“Your kingdom come, Your will be done,
on earth as it is in heaven”
(Matthew 6:10)

You’re on assignment. You’ve got what it takes. You have the Holy Spirit as your counselor and an army of angels at your disposal. We are seated with Christ in the heavenly realms, and our job–the purpose for which we were created–is to bring heaven to earth.

What does that look like? Simple. It looks like love.

“A new command I give you: Love one another.
As I have loved you, so you must love one another.
By this everyone will know that you are my disciples,
if you love one another.”
(John 13:34-35)


Dedicated to my husband Craig Thompson, who taught me to be brave.

November 4, 2018   No Comments

A Father’s Love

Today marks one year since my father passed away. He was only 65, and died of a stealthy cancer that had already taken up camp in his body months before it was finally recognized.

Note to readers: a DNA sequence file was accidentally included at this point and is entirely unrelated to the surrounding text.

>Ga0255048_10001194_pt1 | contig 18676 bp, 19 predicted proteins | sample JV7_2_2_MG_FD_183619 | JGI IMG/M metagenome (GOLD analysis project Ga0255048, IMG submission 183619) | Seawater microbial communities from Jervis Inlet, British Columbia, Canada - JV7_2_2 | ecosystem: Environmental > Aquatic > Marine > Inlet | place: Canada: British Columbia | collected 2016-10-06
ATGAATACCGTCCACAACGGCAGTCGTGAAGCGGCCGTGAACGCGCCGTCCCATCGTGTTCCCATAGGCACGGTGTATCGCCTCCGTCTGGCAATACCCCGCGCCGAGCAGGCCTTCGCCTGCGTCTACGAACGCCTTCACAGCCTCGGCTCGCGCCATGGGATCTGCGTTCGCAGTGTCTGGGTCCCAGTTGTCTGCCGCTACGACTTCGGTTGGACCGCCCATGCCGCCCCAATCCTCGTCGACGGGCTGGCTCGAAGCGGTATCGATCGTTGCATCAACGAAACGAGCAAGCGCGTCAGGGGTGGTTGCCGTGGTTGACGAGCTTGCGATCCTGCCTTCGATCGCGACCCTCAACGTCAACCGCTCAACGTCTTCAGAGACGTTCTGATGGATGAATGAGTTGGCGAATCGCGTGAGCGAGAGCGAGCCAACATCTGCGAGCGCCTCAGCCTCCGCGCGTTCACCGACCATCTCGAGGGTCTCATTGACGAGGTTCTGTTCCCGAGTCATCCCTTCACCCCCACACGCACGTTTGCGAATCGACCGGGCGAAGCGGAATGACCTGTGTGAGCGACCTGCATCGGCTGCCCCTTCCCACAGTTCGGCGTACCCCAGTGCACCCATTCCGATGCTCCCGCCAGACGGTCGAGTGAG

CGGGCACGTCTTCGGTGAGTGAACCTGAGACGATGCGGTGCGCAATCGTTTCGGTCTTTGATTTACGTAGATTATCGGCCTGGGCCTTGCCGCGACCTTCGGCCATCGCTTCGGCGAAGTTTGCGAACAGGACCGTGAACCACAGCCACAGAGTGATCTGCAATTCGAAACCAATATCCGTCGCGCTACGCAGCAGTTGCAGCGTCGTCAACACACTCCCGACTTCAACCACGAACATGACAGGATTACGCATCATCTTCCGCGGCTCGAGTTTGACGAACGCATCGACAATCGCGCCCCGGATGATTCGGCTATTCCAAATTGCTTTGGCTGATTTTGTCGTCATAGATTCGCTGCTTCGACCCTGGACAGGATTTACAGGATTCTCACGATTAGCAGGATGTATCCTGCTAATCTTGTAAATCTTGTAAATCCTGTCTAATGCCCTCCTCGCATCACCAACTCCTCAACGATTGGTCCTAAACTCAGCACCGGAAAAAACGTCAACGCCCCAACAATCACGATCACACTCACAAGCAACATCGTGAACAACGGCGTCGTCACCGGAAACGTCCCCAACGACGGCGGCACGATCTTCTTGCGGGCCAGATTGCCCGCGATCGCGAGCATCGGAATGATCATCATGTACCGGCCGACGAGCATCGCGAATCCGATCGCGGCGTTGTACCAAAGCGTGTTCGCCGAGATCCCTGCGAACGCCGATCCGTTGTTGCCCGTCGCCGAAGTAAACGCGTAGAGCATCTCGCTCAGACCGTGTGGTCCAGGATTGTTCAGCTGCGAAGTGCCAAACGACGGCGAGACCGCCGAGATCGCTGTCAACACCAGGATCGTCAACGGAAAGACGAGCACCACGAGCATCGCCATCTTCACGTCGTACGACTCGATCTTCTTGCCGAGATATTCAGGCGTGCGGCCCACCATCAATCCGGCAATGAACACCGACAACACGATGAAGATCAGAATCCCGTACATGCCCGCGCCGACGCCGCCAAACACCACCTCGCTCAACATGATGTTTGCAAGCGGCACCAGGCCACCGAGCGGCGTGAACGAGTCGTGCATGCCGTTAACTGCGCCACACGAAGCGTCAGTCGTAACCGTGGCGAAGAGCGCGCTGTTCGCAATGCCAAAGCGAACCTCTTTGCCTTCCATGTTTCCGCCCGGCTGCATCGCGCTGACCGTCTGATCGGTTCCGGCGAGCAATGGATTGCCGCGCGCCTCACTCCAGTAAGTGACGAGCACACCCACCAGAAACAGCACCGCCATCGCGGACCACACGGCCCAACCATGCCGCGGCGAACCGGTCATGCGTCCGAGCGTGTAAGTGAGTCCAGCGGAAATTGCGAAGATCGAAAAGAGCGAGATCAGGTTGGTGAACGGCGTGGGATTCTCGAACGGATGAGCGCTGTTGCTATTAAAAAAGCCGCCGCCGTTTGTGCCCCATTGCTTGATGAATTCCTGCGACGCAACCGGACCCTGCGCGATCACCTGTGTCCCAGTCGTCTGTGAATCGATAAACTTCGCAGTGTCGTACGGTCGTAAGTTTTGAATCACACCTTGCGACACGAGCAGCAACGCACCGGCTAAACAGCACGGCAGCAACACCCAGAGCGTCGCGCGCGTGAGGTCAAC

My dad was angry about this, and felt robbed of the comfortable retirement he had neatly planned out. After four decades of teaching at the university level, he was looking forward to taking the first of many ocean cruises with his wife of 28 years, Regina. Instead, he made his first of many visits to the hospital for bloodwork and PET scans and chemotherapy treatments intended to ward off his disease.

I miss my dad with a deep ache in my heart. But I am deeply blessed by the time we spent together during the last year of his life, and the knowledge that we became closer and loved one another more than we ever had before.